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amagab
August 4th, 2008, 05:08 PM
We have quite a big patio that currently is covered with an outside carpet. It has withstood rain and sun for many many years. Well, it's actually quite ugly and I want to put down a wood floor. We have engineered Mahogany in our living room and I've seen many pictures with houses that have wood floors on their patio.

This is the thing: We live on the mountain in Kaneohe so the weather can take a beating on ones house. About 1/3 of the patio gets hit by sunlight sometime during the day and about 1/5 gets rain on it whenever it rains, which is quite often in Kaneohe.

What type of wood should I go with? Are there special weather proofed woods?

Does any other member here have wood on their outside patio? What are your suggestions?

Thanks!

kani-lehua
August 4th, 2008, 05:22 PM
what about some sort of decking type material or slate? some other type of natural stone?

amagab
August 4th, 2008, 05:26 PM
what about some sort of decking type material or slate? some other type of natural stone?

Thanks for your response. We have considered stone but we wanted something softer than natural stone. Wood is both beautiful and the softest material (to my knowledge) other than carpet.

leashlaws
August 4th, 2008, 06:17 PM
We had a wooden deck when we first moved in. It was trashed as we live in Iolaka'a valley in Kaneohe and wood was the last thing we wanted to replace with. We ended up with Eon which is a great synthetic that replicates wood quite nicely and we don't have to worry about falling through in years to come!:)

amagab
August 4th, 2008, 06:31 PM
We had a wooden deck when we first moved in. It was trashed as we live in Iolaka'a valley in Kaneohe and wood was the last thing we wanted to replace with. We ended up with Eon which is a great synthetic that replicates wood quite nicely and we don't have to worry about falling through in years to come!:)

I've never heard of Eon so I'll check it out. We don't have to worry about falling through because our patio has a concrete foundation.

amagab
August 4th, 2008, 06:33 PM
Btw, what's the pricing on Eon. We have a deck that is entirely in wood that is falling apart and will need a replacement. I see that Eon makes more than just flooring.

localmoco
August 5th, 2008, 09:30 AM
Also consider Trex decking. It's a composite material made of wood and plastic fibers that is much more durable than natural wood. It comes in a variety of styles with wood grain finish, etc. Most of the local lumber yards carry it.

amagab
August 5th, 2008, 09:35 AM
Thanks, I'll check it out. I'm a little hesitant to use synthetic materials. I like the natural look and feel. For example, I prefer wood floor to laminate, wood fencing to vinyl fencing, etc. I'm always open to suggestions though so I'll take a look.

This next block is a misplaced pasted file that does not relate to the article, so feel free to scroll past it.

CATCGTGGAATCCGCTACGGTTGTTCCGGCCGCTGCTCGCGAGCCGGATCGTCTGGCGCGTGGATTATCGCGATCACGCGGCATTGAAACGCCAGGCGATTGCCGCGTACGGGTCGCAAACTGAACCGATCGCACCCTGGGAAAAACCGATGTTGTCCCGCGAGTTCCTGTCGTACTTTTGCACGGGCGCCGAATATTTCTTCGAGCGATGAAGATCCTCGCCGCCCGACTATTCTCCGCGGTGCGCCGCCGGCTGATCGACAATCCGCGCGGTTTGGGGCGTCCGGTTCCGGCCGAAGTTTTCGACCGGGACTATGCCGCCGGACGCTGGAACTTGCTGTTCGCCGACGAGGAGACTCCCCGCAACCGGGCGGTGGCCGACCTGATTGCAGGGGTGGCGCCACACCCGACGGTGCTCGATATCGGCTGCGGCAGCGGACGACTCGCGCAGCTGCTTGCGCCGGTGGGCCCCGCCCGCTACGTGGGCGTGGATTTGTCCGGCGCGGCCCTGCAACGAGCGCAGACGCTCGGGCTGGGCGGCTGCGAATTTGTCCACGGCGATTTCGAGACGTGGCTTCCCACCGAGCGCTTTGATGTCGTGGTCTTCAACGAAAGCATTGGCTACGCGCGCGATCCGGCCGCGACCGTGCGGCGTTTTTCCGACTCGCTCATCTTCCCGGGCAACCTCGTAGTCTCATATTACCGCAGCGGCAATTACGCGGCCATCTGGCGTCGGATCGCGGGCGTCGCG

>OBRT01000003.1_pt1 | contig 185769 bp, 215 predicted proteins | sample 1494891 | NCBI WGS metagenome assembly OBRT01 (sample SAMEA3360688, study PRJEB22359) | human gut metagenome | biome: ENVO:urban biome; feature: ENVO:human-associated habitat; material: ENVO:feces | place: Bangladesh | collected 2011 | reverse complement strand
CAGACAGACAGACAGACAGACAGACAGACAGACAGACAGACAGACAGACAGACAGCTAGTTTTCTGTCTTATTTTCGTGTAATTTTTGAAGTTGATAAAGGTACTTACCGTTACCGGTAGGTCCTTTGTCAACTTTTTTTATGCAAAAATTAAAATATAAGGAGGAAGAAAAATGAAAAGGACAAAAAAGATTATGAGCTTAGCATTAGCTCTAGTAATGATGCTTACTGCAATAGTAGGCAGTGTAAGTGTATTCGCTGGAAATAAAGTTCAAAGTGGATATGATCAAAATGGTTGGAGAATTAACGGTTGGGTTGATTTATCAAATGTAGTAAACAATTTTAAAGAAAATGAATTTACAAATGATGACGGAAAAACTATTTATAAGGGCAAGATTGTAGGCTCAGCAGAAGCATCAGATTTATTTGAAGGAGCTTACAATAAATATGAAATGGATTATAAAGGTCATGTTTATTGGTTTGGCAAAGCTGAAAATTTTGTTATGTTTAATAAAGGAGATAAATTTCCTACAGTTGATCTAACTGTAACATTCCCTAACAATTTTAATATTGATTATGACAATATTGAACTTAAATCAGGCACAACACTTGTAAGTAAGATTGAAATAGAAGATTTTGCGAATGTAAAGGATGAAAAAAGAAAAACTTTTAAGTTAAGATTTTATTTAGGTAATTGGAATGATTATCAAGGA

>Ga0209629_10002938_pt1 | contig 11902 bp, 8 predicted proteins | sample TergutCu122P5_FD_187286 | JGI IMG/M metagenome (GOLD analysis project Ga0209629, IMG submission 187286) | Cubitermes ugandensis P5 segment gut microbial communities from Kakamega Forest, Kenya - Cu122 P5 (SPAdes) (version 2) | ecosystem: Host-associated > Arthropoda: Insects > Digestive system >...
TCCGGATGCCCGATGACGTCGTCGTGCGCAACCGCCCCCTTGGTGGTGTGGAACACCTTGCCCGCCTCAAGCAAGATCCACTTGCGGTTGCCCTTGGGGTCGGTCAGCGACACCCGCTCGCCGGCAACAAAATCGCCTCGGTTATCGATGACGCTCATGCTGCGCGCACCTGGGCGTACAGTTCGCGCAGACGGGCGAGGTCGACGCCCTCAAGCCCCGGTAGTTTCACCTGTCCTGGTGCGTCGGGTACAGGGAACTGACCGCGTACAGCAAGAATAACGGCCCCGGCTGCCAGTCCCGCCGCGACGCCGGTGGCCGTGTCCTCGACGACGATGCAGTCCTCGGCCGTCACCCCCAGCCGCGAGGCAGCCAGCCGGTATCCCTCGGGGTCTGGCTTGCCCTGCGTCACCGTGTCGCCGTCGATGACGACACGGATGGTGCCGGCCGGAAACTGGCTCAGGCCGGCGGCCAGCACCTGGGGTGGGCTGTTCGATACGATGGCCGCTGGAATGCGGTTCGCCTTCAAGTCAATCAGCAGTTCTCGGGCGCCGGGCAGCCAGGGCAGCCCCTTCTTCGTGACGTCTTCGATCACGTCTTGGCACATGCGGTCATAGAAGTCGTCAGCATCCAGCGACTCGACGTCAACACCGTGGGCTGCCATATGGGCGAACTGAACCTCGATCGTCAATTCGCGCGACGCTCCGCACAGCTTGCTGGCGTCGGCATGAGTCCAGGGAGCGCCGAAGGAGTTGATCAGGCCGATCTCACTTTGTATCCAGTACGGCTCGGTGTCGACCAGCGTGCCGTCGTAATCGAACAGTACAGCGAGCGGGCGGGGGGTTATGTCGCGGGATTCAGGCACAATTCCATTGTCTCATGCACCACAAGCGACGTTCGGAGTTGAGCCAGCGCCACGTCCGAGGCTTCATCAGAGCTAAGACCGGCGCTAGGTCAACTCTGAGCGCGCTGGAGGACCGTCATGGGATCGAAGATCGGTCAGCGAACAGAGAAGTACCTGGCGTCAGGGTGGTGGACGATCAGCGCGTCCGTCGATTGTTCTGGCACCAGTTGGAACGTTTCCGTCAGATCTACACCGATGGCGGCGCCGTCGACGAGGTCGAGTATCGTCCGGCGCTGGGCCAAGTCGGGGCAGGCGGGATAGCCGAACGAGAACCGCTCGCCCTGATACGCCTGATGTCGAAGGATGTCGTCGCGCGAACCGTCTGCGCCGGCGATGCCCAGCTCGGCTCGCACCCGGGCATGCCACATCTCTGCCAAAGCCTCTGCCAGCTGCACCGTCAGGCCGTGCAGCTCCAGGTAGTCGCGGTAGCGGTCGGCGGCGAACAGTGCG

Thanks again!

leashlaws
August 5th, 2008, 09:46 AM
My eon looks very much like wood I considered Trex but liked the look of eon better - I've a friend who has Trex don't really like the look of the deck.
I don't remember how much it cost we got it through Wayne's Lumber in Kaneohe. This was about 3 or 4 years ago, it has held up well and looks
great and does not get real slippery when wet.

kani-lehua
August 5th, 2008, 09:55 AM
for me, i wouldn't even consider wood for the patio due to the rain. the sun? well, that may not be a problem. maybe you could "waterproof" by using thompson's water seal? you'd probably have to sand and reseal over the years.

Da Rolling Eye
August 5th, 2008, 04:28 PM
Thanks, I'll check it out. I'm a little hesitant to use synthetic materials. I like the natural look and feel. For example, I prefer wood floor to laminate, wood fencing to vinyl fencing, etc. I'm always open to suggestions though so I'll take a look.

Thanks again!

Unless you can extend your roof or weatherproof the patio, I'd suggest looking into composite, stone, ceramic or even sheet vinyl. Btw, the vinyl also comes in "planks" for that wood floor look. Something we're considering as we have an active child and dogs. :D

Although you say only a small portion of the patio is exposed either to rain or sunshine, that small portion is going to experience damage and it will ruin the look of the entire floor. I've seen flooring as you would like in expensive beachside homes and I gotta say they were not pretty. Mind you the damage was limited to only small portions of the patios, but there was degraded finishes, discoloration or fading, cracking and warping, shrinkage, bug damage, water damage, dry rot, on and on. The owners simply couldn't keep up with the maintainence.

There is no ideal wood for your planned application. Also, you can't just plop down a wood floor over a concrete slab. You have to also consider air circulation between the wood flooring and the concrete or use a moisture guard of some type over the concrete. If you have the resources and time to keep up with maintainence, then the sky's the limit. :)

kani-lehua
August 5th, 2008, 04:41 PM
sounds like one would have to invest a lot of time, money and maintenance.

we live a block from the beach and corrosion is a problem. while that might not directly apply to amagab's situation, one must consider the elements. we could/would never install wood in our patio for that reason and because of the sand and dogs. the entire house including the patio is tiled.

Da Rolling Eye
August 5th, 2008, 05:44 PM
We used to live across from The Valley of The Temples and installed outdoor redwood decking. Thompson's and all, it still turned grey and got totally weathered. I'd hate to see someone spend big bucks on beautiful wood flooring only to have a few small weathered areas make the rest look like crap. :p